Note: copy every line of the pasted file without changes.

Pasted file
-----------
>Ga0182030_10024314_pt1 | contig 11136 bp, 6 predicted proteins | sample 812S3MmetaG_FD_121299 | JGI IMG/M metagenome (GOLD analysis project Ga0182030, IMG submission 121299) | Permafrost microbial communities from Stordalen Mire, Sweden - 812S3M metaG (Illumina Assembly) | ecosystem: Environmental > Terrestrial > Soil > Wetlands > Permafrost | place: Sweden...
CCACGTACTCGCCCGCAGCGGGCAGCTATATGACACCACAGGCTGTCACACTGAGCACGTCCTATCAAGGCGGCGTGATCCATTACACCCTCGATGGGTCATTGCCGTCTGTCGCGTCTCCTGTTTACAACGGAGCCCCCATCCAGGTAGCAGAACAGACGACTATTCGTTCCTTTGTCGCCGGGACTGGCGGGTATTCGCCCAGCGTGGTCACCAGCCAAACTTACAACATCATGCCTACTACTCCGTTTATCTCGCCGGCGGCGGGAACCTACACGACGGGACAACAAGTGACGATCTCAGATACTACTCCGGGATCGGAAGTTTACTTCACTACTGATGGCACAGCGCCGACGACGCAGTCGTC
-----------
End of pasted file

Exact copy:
>Ga0182030_10024314_pt1 | contig 11136 bp, 6 predicted proteins | sample 812S3MmetaG_FD_121299 | JGI IMG/M metagenome (GOLD analysis project Ga0182030, IMG submission 121299) | Permafrost microbial communities from Stordalen Mire, Sweden - 812S3M metaG (Illumina Assembly) | ecosystem: Environmental > Terrestrial > Soil > Wetlands > Permafrost | place: Sweden...
CCACGTACTCGCCCGCAGCGGGCAGCTATATGACACCACAGGCTGTCACACTGAGCACGTCCTATCAAGGCGGCGTGATCCATTACACCCTCGATGGGTCATTGCCGTCTGTCGCGTCTCCTGTTTACAACGGAGCCCCCATCCAGGTAGCAGAACAGACGACTATTCGTTCCTTTGTCGCCGGGACTGGCGGGTATTCGCCCAGCGTGGTCACCAGCCAAACTTACAACATCATGCCTACTACTCCGTTTATCTCGCCGGCGGCGGGAACCTACACGACGGGACAACAAGTGACGATCTCAGATACTACTCCGGGATCGGAAGTTTACTTCACTACTGATGGCACAGCGCCGACGACGCAGTCGTC